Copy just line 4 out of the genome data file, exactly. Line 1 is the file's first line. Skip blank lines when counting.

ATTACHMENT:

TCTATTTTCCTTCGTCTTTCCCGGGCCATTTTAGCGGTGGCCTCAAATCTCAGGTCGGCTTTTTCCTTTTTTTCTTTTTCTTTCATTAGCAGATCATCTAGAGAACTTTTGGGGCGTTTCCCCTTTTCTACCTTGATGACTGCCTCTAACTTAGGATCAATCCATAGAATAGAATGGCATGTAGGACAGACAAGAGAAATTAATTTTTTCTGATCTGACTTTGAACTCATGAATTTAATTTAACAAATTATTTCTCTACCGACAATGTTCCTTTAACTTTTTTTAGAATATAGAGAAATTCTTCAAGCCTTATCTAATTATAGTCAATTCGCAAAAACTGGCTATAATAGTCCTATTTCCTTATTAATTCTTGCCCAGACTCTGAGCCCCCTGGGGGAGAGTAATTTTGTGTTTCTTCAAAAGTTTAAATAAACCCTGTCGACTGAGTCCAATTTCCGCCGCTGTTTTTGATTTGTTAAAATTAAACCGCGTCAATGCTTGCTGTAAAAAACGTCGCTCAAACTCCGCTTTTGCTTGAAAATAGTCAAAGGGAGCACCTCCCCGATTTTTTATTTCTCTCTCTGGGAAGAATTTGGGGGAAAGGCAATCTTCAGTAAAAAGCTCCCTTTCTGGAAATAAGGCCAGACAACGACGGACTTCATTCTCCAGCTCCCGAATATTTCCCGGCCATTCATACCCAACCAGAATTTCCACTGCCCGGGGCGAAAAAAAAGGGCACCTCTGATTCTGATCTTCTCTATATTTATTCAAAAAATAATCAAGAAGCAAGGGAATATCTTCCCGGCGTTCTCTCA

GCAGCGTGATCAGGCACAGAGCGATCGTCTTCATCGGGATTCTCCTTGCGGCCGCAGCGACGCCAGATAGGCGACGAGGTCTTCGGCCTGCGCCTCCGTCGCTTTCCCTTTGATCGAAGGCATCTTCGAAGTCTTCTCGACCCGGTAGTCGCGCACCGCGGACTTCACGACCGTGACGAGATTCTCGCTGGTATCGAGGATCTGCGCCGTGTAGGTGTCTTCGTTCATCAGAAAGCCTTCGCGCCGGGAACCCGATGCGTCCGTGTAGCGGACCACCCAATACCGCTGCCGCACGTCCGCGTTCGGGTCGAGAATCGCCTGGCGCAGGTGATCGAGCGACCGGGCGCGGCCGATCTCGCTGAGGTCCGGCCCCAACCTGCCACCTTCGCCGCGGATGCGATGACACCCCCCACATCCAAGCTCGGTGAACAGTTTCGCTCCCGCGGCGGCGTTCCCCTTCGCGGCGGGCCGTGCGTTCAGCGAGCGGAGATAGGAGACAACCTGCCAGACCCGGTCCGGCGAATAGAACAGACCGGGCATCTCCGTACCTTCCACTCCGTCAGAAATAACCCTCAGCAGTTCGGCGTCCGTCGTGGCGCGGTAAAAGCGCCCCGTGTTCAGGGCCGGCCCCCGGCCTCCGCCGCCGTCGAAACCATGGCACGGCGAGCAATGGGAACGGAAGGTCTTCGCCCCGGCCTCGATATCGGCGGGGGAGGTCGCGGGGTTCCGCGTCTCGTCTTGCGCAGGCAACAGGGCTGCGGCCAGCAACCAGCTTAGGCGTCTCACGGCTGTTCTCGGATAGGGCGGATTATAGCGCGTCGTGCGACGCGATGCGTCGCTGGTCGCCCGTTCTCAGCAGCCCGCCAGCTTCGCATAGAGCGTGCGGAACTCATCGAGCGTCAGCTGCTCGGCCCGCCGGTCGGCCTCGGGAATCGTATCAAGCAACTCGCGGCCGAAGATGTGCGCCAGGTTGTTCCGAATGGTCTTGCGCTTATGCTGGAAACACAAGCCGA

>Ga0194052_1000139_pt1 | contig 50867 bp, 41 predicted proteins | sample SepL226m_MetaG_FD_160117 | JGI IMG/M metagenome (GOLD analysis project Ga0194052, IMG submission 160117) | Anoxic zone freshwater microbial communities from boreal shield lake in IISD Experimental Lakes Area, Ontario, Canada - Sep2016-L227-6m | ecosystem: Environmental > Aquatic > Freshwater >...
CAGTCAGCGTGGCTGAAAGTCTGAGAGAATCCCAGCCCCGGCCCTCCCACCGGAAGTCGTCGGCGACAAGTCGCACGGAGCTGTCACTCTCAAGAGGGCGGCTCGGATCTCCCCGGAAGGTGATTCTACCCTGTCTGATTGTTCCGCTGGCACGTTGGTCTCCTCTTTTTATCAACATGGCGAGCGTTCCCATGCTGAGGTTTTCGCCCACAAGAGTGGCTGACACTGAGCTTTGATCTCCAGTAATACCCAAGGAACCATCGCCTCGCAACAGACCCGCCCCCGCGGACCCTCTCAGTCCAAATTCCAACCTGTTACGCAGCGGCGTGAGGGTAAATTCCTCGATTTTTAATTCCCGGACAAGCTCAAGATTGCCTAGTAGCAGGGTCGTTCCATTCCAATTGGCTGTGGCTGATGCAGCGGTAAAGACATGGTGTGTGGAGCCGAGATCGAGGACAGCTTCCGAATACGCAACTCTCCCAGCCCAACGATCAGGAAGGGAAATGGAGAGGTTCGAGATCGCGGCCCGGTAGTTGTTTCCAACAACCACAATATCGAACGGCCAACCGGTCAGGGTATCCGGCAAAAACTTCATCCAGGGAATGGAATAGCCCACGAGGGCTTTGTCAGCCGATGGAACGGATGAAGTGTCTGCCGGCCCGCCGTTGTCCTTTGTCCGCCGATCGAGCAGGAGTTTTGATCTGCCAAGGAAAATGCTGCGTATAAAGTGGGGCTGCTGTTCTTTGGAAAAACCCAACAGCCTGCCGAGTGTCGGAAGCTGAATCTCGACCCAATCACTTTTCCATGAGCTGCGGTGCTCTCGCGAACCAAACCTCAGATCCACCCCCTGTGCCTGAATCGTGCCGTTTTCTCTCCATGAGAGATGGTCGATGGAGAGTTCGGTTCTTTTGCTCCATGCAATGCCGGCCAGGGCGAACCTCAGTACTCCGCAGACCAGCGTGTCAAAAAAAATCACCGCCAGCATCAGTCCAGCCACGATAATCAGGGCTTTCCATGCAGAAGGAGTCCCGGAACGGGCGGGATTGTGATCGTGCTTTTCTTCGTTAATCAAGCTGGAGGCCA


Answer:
CAGTCAGCGTGGCTGAAAGTCTGAGAGAATCCCAGCCCCGGCCCTCCCACCGGAAGTCGTCGGCGACAAGTCGCACGGAGCTGTCACTCTCAAGAGGGCGGCTCGGATCTCCCCGGAAGGTGATTCTACCCTGTCTGATTGTTCCGCTGGCACGTTGGTCTCCTCTTTTTATCAACATGGCGAGCGTTCCCATGCTGAGGTTTTCGCCCACAAGAGTGGCTGACACTGAGCTTTGATCTCCAGTAATACCCAAGGAACCATCGCCTCGCAACAGACCCGCCCCCGCGGACCCTCTCAGTCCAAATTCCAACCTGTTACGCAGCGGCGTGAGGGTAAATTCCTCGATTTTTAATTCCCGGACAAGCTCAAGATTGCCTAGTAGCAGGGTCGTTCCATTCCAATTGGCTGTGGCTGATGCAGCGGTAAAGACATGGTGTGTGGAGCCGAGATCGAGGACAGCTTCCGAATACGCAACTCTCCCAGCCCAACGATCAGGAAGGGAAATGGAGAGGTTCGAGATCGCGGCCCGGTAGTTGTTTCCAACAACCACAATATCGAACGGCCAACCGGTCAGGGTATCCGGCAAAAACTTCATCCAGGGAATGGAATAGCCCACGAGGGCTTTGTCAGCCGATGGAACGGATGAAGTGTCTGCCGGCCCGCCGTTGTCCTTTGTCCGCCGATCGAGCAGGAGTTTTGATCTGCCAAGGAAAATGCTGCGTATAAAGTGGGGCTGCTGTTCTTTGGAAAAACCCAACAGCCTGCCGAGTGTCGGAAGCTGAATCTCGACCCAATCACTTTTCCATGAGCTGCGGTGCTCTCGCGAACCAAACCTCAGATCCACCCCCTGTGCCTGAATCGTGCCGTTTTCTCTCCATGAGAGATGGTCGATGGAGAGTTCGGTTCTTTTGCTCCATGCAATGCCGGCCAGGGCGAACCTCAGTACTCCGCAGACCAGCGTGTCAAAAAAAATCACCGCCAGCATCAGTCCAGCCACGATAATCAGGGCTTTCCATGCAGAAGGAGTCCCGGAACGGGCGGGATTGTGATCGTGCTTTTCTTCGTTAATCAAGCTGGAGGCCA